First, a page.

Snowing In Seattle - Sherwood (mp3)
Ice Cream - Sarah McLachlan (mp3)
Favorite Things - John Coltrane (mp3)
Twice in the final days before Christmas, I have found myself freed from Calypso (read: work) with my shipmates (read: all three of my children) journeying through the fourth circle of Hell (read: Hamilton Place mall traffic), through Lotus-Eaters and Cyclopii and HHGreggses of the seas in the hopes of returning safely home in time to give Santa plenty of booty to drop down the chimney (read: move up from the basement at 1 a.m. Christmas morning). [NOTE: I realize that Dante and Homer are unfairly intermingled in the above reference. Chalk it up to laziness.]
And, because my weekend experiences were entirely wrapped up in the superficial and marginal trappings of illness and "Christmas" (read: puke and presents), I found myself gleeful and grateful for those superficial and marginal things in life that touch my heart in particular.
Orange Julius: The original Creamsicle drink. In reality, anything that tastes remotely like a creamsicle qualifies here. The flavor of creamsicle is better than kettle corn, dark chocolate, brown ale, or even caramel. Creamsicle tastes like heaven.
Movies You'd Never Watch if You Weren't Sick and Bed-Ridden: In-between grimacing sprints to the bathroom, I would lie half-conscious in my living room watching the best and worst DirecTV had to offer. The Black Hole. Click. The Goonies. Days of Thunder. I own none of these movies, nor would I (except for maybe The Goonies), but something about being too weak to care and desperate for anything to take your mind off of the demons in your intestines makes these movies blessed opportunities. But dear sweet God The Black Hole just ain't very good, no matter how amusing I might find Earnest Borgnine.
Baked Lays: It continues to be the crystal meth of processed foods. No medical professional and no reasonable loved one would recommend a sick person eat entire bags of Baked Lays, yet there I was, 12 hours into my recovery, licking out every last crumb of a bag that had only been opened a few hours earlier. I kept convincing myself it was for the salt intake. Truth is, at times when you feel like anything and everything in your body is only there for a very brief visit, you just want to maximize the enjoyment of welcoming it in.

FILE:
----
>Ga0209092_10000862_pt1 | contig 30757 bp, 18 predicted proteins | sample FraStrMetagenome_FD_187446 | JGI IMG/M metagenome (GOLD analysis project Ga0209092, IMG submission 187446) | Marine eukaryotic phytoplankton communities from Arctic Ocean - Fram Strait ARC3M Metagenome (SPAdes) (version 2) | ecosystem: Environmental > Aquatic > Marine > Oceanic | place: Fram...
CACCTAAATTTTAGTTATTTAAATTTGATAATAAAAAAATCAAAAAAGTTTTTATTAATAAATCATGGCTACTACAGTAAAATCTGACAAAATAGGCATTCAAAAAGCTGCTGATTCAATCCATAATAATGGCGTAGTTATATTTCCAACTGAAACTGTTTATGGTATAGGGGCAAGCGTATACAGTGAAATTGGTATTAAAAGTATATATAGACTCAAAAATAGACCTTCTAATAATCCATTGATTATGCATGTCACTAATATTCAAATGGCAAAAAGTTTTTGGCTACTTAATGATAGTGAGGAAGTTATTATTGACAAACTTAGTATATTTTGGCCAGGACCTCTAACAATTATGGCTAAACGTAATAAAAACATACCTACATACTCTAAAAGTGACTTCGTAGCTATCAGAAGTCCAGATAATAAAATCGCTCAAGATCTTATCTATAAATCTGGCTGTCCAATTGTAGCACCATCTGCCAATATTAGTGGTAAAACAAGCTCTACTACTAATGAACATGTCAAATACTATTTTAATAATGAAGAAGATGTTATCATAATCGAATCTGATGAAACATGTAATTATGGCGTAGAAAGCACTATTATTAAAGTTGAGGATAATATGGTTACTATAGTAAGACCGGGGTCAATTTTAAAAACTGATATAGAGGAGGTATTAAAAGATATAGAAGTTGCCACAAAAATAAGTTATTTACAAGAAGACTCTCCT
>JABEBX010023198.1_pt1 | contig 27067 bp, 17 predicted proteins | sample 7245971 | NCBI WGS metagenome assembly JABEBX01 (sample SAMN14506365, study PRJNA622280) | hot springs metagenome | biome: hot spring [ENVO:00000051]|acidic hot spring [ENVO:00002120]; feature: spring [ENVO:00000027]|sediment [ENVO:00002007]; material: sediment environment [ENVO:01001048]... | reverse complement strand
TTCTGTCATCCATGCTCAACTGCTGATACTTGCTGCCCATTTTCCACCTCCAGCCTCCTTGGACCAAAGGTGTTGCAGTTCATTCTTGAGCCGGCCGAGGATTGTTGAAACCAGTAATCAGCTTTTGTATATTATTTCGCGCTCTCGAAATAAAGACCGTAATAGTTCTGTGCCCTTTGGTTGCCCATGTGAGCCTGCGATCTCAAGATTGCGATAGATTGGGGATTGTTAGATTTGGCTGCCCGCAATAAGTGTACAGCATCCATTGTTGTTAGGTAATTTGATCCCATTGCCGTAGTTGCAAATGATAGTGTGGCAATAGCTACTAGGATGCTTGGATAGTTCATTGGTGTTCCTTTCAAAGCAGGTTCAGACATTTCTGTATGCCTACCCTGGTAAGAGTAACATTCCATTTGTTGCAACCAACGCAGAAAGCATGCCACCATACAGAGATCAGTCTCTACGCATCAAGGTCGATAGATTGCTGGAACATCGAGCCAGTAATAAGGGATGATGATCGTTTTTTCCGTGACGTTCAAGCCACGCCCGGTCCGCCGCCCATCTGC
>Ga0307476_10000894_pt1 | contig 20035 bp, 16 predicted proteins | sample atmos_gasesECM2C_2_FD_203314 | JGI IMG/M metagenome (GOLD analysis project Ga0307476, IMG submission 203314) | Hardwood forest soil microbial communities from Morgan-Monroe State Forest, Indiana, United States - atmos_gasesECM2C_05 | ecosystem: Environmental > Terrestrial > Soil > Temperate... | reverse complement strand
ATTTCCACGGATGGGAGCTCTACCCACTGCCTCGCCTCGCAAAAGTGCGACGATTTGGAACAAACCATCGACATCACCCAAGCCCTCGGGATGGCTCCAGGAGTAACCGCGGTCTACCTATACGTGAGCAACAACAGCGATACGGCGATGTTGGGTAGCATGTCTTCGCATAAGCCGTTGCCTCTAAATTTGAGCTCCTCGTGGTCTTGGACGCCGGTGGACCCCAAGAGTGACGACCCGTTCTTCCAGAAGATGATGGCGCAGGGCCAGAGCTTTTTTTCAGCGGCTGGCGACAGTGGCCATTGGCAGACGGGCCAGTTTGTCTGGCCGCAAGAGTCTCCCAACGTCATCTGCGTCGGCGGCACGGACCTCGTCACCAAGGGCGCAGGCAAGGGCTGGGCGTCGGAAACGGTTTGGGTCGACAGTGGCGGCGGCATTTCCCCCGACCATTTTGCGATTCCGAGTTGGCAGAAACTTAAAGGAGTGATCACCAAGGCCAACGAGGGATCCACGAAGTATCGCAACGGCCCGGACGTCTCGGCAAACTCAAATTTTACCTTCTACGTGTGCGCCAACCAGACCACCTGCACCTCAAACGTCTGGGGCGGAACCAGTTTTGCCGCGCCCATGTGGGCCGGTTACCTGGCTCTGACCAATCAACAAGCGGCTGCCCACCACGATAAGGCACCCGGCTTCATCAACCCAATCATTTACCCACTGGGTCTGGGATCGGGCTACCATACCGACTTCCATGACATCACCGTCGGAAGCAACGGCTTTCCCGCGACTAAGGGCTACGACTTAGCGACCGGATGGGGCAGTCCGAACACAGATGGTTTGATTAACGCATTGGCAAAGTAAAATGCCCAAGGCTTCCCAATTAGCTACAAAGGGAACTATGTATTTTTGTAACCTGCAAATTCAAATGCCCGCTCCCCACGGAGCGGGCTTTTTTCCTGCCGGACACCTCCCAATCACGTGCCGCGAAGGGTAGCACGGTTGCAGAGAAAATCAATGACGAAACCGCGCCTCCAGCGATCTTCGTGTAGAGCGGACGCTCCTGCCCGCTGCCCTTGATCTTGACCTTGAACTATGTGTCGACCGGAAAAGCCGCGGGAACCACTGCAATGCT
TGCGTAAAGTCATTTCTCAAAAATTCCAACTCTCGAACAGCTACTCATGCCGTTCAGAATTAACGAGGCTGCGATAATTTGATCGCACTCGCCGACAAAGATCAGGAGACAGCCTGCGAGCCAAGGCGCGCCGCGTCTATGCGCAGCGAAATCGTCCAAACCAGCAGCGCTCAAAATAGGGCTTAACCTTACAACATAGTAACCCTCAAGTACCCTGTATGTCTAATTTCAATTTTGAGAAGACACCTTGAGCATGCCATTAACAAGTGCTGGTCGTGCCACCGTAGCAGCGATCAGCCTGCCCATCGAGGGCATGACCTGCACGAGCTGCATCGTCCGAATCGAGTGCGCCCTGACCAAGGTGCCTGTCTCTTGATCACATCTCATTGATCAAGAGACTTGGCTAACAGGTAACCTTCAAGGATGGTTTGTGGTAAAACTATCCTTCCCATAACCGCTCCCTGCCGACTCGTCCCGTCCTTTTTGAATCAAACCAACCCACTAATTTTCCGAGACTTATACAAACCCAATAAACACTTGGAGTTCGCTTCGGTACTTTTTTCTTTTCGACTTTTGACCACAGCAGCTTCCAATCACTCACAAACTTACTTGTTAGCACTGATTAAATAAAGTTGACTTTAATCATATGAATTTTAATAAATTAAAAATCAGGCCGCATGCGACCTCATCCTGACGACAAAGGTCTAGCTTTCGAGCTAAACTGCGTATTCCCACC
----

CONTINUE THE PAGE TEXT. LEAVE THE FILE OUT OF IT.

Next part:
Drivers Who Wave You In: One of my biggest pet peeve is when people make ridiculous jumps in logic. Just because someone has never cheated at golf doesn't mean they won't engage in insider trading. Just because a President never screwed around on his wife doesn't mean he won't stick a big metaphorical dildo up the ass of the collective citizenry. So this is only worth what it's worth, but I sincerely appreciate people who, jammed into lines of hundreds of other miserable cars in mall parking lots at this time of year, find it in their hearts to wave other people in. They might be serial killers or tax dodgers the rest of their lives, but for those few hours they spend waving people in and letting other desperate drivers catch a break, they are saints, and they are Godsends.
Threadless.com: I spent close to $200 on presents for various people at Threadless.com this Christmas season. And for every dollar I spent, I got several minutes of childish glee from jumping around on that site. I started stuffing my online shopping cart with T-shirts in late November but didn't finalize the order until December 15, because the experience was a constant "two steps forward, one step back" waltz of changing my mind, finding better shirts, missing out on an item that went out of order, and diving back in to find another option. Those dudes deserve their income, and so do the dozen or so shirt creators (anyone can be one!) whose designs had me beeming.
I figured I'd share these few minor things with you here. Feel free to offer some of your own in return. And have a splendid, phosphorescent, Merry Christmas.